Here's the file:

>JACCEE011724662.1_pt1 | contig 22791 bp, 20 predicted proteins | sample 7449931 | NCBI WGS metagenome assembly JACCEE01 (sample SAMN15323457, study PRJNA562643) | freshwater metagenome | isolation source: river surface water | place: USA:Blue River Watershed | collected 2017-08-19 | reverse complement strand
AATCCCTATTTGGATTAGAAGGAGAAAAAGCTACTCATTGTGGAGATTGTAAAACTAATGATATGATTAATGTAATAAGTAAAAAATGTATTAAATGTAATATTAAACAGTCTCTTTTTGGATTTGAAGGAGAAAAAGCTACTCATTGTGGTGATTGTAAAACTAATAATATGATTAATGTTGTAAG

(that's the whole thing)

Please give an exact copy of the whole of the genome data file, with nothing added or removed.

>JACCEE011724662.1_pt1 | contig 22791 bp, 20 predicted proteins | sample 7449931 | NCBI WGS metagenome assembly JACCEE01 (sample SAMN15323457, study PRJNA562643) | freshwater metagenome | isolation source: river surface water | place: USA:Blue River Watershed | collected 2017-08-19 | reverse complement strand
AATCCCTATTTGGATTAGAAGGAGAAAAAGCTACTCATTGTGGAGATTGTAAAACTAATGATATGATTAATGTAATAAGTAAAAAATGTATTAAATGTAATATTAAACAGTCTCTTTTTGGATTTGAAGGAGAAAAAGCTACTCATTGTGGTGATTGTAAAACTAATAATATGATTAATGTTGTAAG